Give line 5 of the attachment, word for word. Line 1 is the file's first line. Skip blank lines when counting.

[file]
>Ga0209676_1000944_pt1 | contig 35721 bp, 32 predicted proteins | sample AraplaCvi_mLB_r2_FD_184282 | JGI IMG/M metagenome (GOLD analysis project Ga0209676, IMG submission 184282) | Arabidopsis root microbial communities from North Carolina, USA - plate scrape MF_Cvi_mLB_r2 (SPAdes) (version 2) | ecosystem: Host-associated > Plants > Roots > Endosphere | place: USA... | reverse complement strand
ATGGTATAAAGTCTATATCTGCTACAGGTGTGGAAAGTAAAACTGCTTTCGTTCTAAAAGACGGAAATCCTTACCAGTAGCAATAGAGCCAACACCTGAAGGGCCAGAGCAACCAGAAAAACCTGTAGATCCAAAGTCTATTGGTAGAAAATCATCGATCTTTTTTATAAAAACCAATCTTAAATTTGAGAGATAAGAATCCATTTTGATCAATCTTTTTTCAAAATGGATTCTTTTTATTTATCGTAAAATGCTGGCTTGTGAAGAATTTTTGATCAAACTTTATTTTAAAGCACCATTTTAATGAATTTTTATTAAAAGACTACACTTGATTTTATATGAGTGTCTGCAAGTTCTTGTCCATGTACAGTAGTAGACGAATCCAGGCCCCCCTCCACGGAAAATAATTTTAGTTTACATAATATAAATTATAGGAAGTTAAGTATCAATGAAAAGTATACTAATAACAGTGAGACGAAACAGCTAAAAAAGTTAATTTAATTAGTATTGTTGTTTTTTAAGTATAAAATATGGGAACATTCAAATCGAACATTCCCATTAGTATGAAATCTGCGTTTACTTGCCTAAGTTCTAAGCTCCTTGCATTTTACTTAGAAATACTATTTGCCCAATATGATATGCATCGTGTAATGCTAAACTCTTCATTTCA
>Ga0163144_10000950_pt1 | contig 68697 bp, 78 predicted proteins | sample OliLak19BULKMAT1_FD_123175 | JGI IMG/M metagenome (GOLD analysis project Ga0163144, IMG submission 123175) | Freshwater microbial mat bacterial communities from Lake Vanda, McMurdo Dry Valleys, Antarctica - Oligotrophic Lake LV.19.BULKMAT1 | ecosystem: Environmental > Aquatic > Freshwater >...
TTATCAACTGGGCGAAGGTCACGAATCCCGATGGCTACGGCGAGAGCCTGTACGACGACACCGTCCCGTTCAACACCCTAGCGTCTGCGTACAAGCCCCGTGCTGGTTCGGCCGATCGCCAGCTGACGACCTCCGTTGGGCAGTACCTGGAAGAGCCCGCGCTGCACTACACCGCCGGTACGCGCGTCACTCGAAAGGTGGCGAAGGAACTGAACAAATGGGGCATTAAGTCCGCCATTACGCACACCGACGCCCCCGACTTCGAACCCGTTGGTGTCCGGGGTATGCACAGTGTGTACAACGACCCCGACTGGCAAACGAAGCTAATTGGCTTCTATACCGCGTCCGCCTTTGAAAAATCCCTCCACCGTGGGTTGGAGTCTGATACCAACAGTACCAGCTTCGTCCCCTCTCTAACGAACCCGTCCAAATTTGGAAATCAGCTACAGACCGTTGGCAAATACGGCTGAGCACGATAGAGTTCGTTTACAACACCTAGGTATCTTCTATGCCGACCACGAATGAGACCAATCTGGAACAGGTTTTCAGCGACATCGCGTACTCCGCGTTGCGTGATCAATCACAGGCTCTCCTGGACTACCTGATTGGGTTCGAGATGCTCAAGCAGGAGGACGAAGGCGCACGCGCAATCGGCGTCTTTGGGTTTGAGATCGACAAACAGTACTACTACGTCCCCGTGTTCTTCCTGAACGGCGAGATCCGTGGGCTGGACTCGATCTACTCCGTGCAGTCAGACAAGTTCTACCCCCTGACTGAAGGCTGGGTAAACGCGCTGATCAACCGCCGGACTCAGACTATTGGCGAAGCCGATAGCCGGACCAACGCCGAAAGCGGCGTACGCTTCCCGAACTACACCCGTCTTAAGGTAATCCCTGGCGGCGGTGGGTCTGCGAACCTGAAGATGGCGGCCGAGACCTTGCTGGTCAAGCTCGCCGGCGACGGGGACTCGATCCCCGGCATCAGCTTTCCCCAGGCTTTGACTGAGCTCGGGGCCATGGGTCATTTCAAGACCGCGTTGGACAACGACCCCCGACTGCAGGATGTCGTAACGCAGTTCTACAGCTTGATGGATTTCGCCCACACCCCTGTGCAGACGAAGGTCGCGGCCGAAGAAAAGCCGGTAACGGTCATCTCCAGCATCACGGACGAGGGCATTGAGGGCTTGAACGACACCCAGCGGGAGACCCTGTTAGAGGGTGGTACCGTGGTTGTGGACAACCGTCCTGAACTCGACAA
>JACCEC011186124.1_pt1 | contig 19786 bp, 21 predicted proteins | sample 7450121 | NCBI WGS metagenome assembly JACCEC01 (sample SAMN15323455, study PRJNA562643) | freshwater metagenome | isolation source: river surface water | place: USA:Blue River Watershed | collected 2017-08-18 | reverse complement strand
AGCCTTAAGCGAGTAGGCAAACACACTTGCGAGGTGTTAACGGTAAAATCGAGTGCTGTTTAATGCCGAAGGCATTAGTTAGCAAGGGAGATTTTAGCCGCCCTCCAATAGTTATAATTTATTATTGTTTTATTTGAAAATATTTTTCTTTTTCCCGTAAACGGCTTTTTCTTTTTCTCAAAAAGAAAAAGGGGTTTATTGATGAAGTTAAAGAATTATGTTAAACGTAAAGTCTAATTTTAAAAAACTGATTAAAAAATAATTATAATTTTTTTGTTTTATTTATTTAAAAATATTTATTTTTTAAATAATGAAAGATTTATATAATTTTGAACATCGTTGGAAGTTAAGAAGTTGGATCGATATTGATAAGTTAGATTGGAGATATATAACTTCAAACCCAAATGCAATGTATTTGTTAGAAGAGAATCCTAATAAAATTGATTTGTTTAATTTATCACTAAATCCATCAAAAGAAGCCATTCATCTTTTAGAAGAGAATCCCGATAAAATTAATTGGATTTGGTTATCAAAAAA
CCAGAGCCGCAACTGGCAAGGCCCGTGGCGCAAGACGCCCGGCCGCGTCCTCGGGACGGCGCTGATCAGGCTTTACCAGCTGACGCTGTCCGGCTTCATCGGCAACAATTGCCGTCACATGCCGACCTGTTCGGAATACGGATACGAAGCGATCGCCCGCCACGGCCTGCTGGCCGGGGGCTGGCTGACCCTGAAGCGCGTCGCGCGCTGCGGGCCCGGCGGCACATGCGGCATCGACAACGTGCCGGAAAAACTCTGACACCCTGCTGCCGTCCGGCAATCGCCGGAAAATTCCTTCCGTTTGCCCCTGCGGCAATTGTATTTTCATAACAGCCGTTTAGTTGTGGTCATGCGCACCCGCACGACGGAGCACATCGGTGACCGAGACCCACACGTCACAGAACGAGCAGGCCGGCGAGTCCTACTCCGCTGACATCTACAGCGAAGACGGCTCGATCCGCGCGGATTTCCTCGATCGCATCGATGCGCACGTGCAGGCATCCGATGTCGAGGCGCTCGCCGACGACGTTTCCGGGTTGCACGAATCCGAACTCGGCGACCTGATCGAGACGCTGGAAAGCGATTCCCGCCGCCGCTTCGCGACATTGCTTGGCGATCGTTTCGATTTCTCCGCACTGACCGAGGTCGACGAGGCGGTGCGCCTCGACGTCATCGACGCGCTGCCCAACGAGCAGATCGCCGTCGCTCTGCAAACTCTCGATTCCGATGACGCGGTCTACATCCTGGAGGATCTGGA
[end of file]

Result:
>JACCEC011186124.1_pt1 | contig 19786 bp, 21 predicted proteins | sample 7450121 | NCBI WGS metagenome assembly JACCEC01 (sample SAMN15323455, study PRJNA562643) | freshwater metagenome | isolation source: river surface water | place: USA:Blue River Watershed | collected 2017-08-18 | reverse complement strand